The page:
Residence test: on 18 April, the Supreme Court heard the appeal by the Public Law Project in the residence test case. The hearing was due to last two days, but at the end of the first day the court took the apparently unprecedented step of announcing that it was unanimously ruling against the government on the issue of whether the proposed residence test was ultra vires the enabling statute. The court indicated that it did not consider it necessary to hear argument on the second ground of appeal, that the residence test would be unjustifiably discriminatory in breach of the common law and Human Rights Act 1998. The court's full written judgment was reserved, but a summary of the decision is available on the Supreme Court website here.
YLAL is delighted with the decision by the Supreme Court, having campaigned against the unfair and discriminatory residence test since it was first proposed by the Coalition Government. Our co-chair Ollie wrote this blog for the Huffington Post before the Supreme Court hearing. Jo Hickman, the director of the Public Law Project, said: “We are delighted with the outcome, which so fundamentally vindicates PLP's long-stated position as to the lawfulness of the proposed residence test. Its impact on access to justice would have been catastrophic.”
John Halford, the solicitor at Bindmans instructed by the Public Law Project, said: “The British legal system is rooted in two fundamental principles - that all equally enjoy the protection of ours laws and all are accountable to our Courts. The Lord Chancellor takes an oath of office to honour these principles, but planned to undermine them by withholding legal aid from those who failed his residence test, leaving them powerless to enforce legal rights in the most compelling cases. Yet today, after minutes of deliberation, seven Justices of our highest court held him accountable, ruling he was acting in a legal vacuum and without Parliamentary authority. They were right to do so - rationing British justice using a residence test is repugnant to British law.” Bindmans' press release is here.
The Supreme Court's judgment was widely reported in the legal and mainstream press, including by the Law Society Gazette, Solicitors Journal, the Guardian, the Independent, the Daily Mail, the Telegraph and Sky News.
Legal aid statistics: at the end of March, the Legal Aid Agency released the latest legal aid statistics, and YLAL committee member Siobhan Taylor-Ward provided this detailed expert analysis of the impact of the legal aid cuts for The Justice Gap. Jon Robins also analysed the statistics - demonstrating “the cuts that keep on cutting” - here for Legal Voice.
The Hillsborough inquests: on 26 April, the verdicts were handed down in the Hillsborough inquests, with the jury ruling that the 96 Liverpool fans who lost their lives following the events of 15 April 1989 were unlawfully killed. Siobhan Taylor-Ward, who co-ordinates YLAL Liverpool and works as a case officer for the Hillsborough Inquests Team at Jackson Canter Solicitors, wrote this excellent article for The Justice Gap about the inquest verdicts and their importance to the people of Liverpool.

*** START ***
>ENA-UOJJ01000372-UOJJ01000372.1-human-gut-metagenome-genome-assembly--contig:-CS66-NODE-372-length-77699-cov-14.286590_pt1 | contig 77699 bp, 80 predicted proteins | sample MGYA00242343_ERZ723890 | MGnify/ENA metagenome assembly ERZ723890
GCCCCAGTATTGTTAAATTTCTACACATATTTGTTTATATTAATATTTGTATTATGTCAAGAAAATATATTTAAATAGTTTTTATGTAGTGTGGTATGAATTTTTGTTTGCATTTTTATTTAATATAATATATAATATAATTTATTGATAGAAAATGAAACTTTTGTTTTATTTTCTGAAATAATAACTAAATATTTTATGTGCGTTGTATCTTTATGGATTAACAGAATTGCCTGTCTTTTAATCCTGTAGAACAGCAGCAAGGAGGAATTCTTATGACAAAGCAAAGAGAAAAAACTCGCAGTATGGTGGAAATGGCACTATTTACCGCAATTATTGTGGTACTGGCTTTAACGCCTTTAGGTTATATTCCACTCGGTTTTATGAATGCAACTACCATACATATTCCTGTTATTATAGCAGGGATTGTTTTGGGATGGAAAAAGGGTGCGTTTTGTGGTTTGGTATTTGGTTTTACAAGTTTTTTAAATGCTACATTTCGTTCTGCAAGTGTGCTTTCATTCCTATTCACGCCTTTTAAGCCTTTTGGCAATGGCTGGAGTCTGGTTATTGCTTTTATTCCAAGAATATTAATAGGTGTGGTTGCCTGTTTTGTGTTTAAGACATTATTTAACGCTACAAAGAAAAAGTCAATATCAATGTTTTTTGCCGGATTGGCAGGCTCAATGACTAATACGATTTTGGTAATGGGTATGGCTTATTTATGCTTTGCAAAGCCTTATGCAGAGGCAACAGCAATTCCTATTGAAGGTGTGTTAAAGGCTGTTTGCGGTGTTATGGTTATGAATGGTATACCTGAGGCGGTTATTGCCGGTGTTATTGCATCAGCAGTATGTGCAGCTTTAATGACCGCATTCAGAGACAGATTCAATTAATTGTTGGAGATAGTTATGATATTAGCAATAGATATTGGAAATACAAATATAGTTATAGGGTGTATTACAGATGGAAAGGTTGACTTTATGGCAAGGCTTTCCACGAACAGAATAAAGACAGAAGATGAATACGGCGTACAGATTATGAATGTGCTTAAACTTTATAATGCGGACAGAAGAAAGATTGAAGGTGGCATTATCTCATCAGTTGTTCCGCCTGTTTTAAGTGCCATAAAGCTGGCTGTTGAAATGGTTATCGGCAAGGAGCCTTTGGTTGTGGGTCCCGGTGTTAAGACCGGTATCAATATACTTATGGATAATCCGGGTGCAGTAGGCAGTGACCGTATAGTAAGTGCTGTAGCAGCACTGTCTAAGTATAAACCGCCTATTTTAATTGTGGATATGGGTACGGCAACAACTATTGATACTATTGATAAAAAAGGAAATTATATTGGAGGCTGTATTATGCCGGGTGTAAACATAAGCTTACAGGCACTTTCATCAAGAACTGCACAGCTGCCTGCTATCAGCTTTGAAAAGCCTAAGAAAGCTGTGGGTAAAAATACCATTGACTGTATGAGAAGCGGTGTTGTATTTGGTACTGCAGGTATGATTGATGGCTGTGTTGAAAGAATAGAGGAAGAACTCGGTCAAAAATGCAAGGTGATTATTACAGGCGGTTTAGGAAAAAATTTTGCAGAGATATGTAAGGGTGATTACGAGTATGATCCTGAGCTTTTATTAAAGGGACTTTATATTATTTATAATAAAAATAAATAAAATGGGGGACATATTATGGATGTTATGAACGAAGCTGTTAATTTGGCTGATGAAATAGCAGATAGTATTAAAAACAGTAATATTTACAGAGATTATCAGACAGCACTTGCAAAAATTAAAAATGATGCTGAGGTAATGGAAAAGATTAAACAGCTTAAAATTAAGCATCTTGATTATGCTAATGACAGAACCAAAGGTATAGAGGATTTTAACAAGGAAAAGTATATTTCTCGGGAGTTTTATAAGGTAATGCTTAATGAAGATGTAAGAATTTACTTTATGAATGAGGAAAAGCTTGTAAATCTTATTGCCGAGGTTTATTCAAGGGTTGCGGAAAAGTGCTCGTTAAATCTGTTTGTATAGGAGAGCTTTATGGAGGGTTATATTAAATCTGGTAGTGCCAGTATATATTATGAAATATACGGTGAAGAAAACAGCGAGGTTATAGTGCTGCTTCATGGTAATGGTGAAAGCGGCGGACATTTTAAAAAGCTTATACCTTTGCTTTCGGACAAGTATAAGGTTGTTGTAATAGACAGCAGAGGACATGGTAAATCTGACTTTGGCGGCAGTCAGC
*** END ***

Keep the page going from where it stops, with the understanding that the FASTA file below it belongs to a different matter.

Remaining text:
In this editorial, the Guardian rightly noted that an inquest “is only as good as the coroner and the legal representation of the parties involved”, and that families can only obtain legal aid for inquests in limited circumstances. The Justice Gap had more brilliant coverage of the inquests from Brenda Campbell and Caoilfhionn Gallagher, two of the barristers who represented the Hillsborough families, who wrote this piece about how the state fails the bereaved. Brenda and Caoilfhionn emphasised the vital principle of equality of arms, concluding that the government “must ensure that bereaved families receive funding for legal representation to strip away lies and obfuscations and ensure justice and accountability”.
Social mobility: YLAL co-chairs Rachel Francis and Ollie Carter used their regular Legal Action magazine column in April to consider recent reports about social mobility and diversity in the legal profession and the SRA consultation on a proposed Solicitors Qualifying Examination. YLAL plans to prepare an updated report on social mobility and diversity in the legal aid sector this year, following our previous report in 2013, 'One Step Forward, Two Steps Back'.
Other news: the Guardian reported research by Transform Justice indicating that legal aid cuts have led to a surge in the number of unrepresented defendants in criminal trials. Former Justice Minister Lord McNally responded supportively to a recent letter to the Guardian calling on the government to review the legal aid cuts at the earliest opportunity, which was co-signed by YLAL, by proposing a review by a joint committee of both houses of Parliament. Finally, during lunch with Legal Hackette (aka Catherine Baksi), Sir Edward Garnier QC, the former Solicitor General, acknowledged that “the publicly funded bar is impoverished. There are hundreds of utterly wonderful and dedicated people working at what's left of the criminal legal aid bar earning peanuts.” You can read the full interview, which also covers the Human Rights Act / Bill of Rights and Brexit debates, here.